Climate Change Project Week 2023

WhatsApp Image 2023-02-16 at 11.36.49

Story by Joshua Mwasigwa

We have all seen the effects of climate change and we as the Nice View Reporters set out for a week to explore and find ways to tackle it.

Monday, 12 February

On the first day everyone was super excited to join and be a part of the Nice View Reporters for a week. We all got T-shirts and most importantly name tags because we were not all familiar with each other’s names. To make it more interesting the FLMH team came up with group names concerning the climate: Sun, Wind and Water.

Our group was Sun which was obvious because we were always bright with so many ideas and always tried to outshine the other groups … We learnt that the global climate is getting worse day by day and we looked on ways how we can stop harming our climate and make it better.

Tuesday, 13 February

On Tuesday we set out to Sawasawa Beach House where we interviewed two amazing people. They were willing to tell us what they are doing to prevent harm on our global climate.

Stacey, a 25-year-old who is currently the Sawasawa Beach House Manager, has been there for four months now and already claims that she has faced the effects of global climate change at the hotel: “The main challenge we are facing is lack of fish for the guests and the lack of water in bathrooms and showers.” Since they get many guests, they have to come up with measures such as building hats for them to prevent them from sun burns and even digging deeper boreholes to get more water.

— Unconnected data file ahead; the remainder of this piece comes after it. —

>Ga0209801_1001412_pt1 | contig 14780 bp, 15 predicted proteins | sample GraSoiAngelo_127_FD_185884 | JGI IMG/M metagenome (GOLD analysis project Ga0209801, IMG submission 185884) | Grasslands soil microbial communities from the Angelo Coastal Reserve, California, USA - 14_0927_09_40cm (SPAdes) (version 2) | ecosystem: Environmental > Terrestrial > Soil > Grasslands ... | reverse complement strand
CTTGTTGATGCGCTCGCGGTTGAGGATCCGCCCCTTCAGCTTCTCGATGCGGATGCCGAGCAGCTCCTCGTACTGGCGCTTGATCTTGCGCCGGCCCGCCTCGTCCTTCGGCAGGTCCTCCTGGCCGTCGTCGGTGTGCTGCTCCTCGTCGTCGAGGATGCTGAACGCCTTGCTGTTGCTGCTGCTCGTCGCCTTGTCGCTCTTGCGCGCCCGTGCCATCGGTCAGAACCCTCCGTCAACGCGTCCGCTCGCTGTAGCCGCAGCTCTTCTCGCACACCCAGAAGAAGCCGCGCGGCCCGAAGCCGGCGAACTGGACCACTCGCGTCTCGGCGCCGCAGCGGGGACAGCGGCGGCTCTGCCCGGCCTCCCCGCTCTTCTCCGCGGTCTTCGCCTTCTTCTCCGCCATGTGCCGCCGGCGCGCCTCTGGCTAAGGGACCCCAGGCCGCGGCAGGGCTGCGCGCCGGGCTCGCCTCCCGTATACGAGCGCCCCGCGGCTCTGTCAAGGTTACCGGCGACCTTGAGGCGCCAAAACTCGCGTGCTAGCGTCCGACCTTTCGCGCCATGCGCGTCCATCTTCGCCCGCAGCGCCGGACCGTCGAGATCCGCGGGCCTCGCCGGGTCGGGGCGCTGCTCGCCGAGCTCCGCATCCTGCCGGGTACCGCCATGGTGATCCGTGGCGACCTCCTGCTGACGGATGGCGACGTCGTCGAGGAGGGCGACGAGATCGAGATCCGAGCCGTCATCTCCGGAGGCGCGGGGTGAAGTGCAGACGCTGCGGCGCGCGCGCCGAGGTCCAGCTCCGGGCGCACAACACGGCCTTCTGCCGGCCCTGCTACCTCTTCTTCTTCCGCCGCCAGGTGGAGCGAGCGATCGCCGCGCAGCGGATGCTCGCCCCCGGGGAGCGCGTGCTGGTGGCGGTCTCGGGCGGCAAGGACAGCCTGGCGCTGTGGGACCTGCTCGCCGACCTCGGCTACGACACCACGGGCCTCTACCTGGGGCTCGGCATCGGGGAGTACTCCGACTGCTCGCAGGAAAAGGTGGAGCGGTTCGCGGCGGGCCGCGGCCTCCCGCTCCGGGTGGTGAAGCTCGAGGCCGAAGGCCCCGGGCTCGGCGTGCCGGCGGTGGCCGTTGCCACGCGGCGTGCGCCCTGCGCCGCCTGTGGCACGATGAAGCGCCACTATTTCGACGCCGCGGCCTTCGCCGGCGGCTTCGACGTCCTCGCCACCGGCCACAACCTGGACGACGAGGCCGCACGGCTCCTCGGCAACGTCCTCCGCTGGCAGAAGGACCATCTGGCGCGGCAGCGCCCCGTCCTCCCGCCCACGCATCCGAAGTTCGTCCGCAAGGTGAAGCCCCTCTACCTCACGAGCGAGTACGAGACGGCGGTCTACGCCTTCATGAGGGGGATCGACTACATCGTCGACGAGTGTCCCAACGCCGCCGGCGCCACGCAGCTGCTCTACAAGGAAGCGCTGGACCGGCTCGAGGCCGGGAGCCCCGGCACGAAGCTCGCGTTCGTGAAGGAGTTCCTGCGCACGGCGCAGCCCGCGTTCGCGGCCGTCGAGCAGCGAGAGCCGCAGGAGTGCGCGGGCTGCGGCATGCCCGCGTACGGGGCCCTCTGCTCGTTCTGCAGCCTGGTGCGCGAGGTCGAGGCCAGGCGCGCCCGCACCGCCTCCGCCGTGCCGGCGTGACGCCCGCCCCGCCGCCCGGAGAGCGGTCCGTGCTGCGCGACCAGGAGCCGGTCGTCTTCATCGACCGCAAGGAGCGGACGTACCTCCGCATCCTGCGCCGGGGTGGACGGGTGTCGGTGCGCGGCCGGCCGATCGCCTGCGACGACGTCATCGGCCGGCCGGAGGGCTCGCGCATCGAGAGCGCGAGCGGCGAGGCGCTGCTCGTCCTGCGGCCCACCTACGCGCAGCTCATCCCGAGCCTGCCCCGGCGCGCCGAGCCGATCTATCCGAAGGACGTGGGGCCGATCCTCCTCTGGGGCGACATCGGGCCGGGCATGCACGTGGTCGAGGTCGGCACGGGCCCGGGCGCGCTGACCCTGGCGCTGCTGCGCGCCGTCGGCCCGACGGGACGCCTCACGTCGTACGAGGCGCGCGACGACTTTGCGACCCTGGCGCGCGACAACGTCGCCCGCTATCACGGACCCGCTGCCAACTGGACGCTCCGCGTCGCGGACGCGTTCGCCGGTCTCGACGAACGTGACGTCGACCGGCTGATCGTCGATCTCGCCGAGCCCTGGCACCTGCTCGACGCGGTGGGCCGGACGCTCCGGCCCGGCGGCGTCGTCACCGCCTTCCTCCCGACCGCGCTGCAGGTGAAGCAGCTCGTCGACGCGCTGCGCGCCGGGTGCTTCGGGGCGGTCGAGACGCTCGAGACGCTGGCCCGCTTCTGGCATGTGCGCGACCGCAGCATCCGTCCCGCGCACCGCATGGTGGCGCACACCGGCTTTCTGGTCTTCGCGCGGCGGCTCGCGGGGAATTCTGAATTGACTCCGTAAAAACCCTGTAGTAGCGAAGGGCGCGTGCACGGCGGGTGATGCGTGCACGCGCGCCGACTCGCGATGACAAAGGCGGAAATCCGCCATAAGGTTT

Stacey was very kind and took her time to let us interview her. At the end she encouraged us to spread news on the effects of climate change and ways on how to prevent it.

Daniel Onyeti, a 58-year-old from the United States of America, is a retired activist who involves himself with Brian Nyabuti in Nairobi. The project “Waste Free in 23” is about recycling of plastic in Kibera, one of the biggest slums in Africa. He stated that their project is only four months old, but already so much progress has been seen. The non-fundable project is also open-source. In Kibera approximately 300.000 citizens are living in a small area. An average of three tons of plastic is collected a month, which is about 20% of the whole Nairobi County plastic. Daniel is a very optimistic person and told us that he doesn’t doubt that in five years’ time Kenya can be waste and plastic free if everyone has self-awareness and takes responsibility.

Wednesday, 14 February

On Wednesday we set out on an adventurous field trip to the Diani Turtle Watch located in Diani. All three groups were very excited to go on this trip. We and some of the officials there had a Beach cleanup and to our surprise collected more plastic than we anticipated – the beach looked so clean at first, but it’s never good to assume things. We saw a turtle nest where they usually lay their eggs in the laying season. We later were assigned some questions to answer, and our group was assigned questions on the Mangrove which was very interesting. All of the groups got to know a lot about turtles and what to do about them. We also got to know the “Trash into Treasure” slogan, which means to always make something beautiful from plastic waste. Lastly we learnt a lot about marine life.

Thursday and Friday, 15 and 16 February

On Thursday we had a tree planting activity whereby all groups participated and planted about eleven Cashorina trees and also assigned them names. We also came up with duties on when and who will look after the trees. At the end all the groups made posters and came up with ways on how to present their work on Friday afternoon.